In February 1998, W.O. Mitchell passed away in Calgary leaving behind a legacy of great Canadian Literature, including such favourites as Jake and the Kid
(1962), The Kite
(1962), The Vanishing Point
(1973), Roses Are Difficult Here
(1990), and The Black Bonspiel of Willie MacCrimmon
He was a novelist, playwright, teacher, and editor, but what W.O. Mitchell loved most of all was to perform in front of a live audience. Beginning in the 1960s, he travelled around the world, telling his unique stories to spellbound fans.
An Evening With W.O. Mitchell (McClelland & Stewart, 261 pages, $16.99 cloth) is a collection of the author's best-loved performance pieces, selected and edited by Barbara and Ormond Mitchell. It is a must read for anyone who is curious to learn more about one of Canada's greatest writers. It is also a wonderful companion book to the recently released original version of Who Has Seen The Wind (McClelland & Stewart, 331 pages, $24.99)-that whimsical, engaging tale of young Brian O'Connal, a child of the Saskatchewan prairies. (It was Barbara, W.O. Mitchell's daughter-in-law, who discovered in 1988 that the original text version of Who Has Seen The Wind had not been published in its entirety since 1947.)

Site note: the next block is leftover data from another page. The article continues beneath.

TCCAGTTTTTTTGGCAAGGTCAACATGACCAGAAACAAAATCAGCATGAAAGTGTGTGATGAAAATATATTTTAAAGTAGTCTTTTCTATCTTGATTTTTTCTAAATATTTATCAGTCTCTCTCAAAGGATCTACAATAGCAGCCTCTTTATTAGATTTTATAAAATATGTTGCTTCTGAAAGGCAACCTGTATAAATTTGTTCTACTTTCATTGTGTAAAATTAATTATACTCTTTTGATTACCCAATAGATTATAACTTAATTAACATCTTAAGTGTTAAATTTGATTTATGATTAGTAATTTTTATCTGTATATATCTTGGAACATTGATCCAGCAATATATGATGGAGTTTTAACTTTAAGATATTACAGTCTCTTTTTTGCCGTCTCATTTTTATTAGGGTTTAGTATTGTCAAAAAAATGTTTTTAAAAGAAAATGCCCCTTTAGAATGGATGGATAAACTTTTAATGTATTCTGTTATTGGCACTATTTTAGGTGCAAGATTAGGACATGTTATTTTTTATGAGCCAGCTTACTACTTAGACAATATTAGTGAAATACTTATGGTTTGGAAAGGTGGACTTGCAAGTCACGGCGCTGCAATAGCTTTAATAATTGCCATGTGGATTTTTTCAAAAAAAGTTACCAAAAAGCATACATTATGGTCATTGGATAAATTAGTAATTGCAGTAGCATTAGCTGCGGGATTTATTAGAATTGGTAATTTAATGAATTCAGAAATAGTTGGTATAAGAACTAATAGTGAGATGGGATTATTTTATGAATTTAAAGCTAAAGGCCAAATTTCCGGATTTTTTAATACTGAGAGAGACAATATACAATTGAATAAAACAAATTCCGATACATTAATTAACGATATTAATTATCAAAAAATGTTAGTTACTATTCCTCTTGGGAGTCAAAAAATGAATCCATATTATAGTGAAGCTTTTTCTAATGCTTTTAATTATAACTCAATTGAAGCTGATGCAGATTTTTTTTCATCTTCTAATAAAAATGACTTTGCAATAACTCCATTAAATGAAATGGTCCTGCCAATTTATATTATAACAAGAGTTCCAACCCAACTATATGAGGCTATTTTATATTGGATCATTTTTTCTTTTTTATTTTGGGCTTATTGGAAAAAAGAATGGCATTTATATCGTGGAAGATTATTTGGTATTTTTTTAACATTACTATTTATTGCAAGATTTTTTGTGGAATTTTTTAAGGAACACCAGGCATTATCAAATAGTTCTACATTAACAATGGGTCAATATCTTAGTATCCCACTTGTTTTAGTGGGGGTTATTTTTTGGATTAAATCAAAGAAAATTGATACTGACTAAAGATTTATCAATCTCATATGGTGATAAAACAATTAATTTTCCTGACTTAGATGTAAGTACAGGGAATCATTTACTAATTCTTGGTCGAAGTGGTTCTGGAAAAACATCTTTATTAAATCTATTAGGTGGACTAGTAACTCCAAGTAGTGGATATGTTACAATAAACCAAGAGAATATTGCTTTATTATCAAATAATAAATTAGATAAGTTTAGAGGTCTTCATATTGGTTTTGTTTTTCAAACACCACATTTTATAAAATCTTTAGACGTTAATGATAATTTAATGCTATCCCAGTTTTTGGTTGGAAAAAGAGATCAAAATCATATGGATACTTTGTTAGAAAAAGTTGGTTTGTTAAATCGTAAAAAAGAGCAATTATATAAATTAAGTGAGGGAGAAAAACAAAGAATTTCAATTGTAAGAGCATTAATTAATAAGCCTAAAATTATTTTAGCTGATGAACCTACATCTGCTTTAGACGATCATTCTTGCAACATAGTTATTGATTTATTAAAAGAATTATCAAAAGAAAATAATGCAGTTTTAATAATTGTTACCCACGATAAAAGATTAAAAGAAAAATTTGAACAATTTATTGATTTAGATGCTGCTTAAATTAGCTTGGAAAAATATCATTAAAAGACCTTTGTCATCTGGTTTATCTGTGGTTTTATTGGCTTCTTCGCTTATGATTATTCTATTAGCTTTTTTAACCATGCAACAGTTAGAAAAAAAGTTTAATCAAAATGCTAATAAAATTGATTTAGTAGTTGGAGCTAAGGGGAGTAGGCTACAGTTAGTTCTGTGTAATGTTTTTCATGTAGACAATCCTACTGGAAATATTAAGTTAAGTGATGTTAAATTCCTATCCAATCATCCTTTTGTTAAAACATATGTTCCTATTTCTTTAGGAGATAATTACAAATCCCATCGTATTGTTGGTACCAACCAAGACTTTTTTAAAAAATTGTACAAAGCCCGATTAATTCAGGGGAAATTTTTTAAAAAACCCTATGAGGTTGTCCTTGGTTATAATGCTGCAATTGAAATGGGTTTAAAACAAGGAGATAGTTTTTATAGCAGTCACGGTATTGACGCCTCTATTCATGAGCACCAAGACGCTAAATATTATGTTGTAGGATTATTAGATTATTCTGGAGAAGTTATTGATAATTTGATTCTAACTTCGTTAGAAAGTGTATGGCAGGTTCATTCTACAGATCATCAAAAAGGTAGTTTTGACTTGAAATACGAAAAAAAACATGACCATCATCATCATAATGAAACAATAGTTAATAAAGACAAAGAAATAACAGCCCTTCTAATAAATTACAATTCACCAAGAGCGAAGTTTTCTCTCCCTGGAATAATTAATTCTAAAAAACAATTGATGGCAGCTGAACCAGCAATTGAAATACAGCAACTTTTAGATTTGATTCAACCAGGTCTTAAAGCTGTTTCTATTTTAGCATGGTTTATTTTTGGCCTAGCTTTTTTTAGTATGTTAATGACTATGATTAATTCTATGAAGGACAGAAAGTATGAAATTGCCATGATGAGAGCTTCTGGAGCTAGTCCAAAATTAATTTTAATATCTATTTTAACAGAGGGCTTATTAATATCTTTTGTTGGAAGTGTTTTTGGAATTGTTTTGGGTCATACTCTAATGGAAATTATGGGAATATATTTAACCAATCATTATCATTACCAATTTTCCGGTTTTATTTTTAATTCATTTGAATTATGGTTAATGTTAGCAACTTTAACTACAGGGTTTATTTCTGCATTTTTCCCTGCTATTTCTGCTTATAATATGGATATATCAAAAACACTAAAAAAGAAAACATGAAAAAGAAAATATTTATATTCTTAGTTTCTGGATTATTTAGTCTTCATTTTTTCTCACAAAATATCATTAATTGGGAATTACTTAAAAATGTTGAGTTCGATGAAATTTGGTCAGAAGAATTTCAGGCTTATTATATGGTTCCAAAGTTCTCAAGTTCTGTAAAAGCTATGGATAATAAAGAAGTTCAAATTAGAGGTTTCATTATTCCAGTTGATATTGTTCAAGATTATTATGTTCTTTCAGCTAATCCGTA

Each of the thirty-one short pieces in An Evening with W.O. Mitchell offers the reader wonderful insights into who W.O. Mitchell really was. He writes: "For years as a writer and before that as an ordinary and sensible person, I have always been drawn to the very young and the very old; either end of the age stick has seemed so much more interesting than the middle. There is not anything dilute or luke about the emotions and responses of children and old people, almost as though we start out concentrated and we end up concentrated."
The exuberant, brilliant character of W.O. Mitchell leaps off the pages of this anthology. Every selection is accompanied by a black-and-white photo of W.O. in action, a brief explanation of the origin of the work, as well as a short anecdote to put it in context. The topics are diverse, ranging from his own hilarious attempts at quitting smoking to the autobiographical final entry, "The Poetry of Life". Here, he reveals the path that led him to publish his first book, Who Has Seen The Wind.
The excerpts are from his radio performances, plays, personal appearances, and novels. Some are sad, some are humorous, and all are unforgettable. "The pieces in this anthology have formed the heart of my reading performances over the past thirty-five years," says W.O. Mitchell in the introduction, which he wrote just a year before his death.
Although not intended for children, this book is for the child in of all of us. It demands to be read aloud, as I discovered one rainy afternoon, when I found myself pacing the floor, book clutched in one hand, gesturing madly with the other, while my patient dog lay listening attentively to another of W.O.'s intriguing, irresistible tales.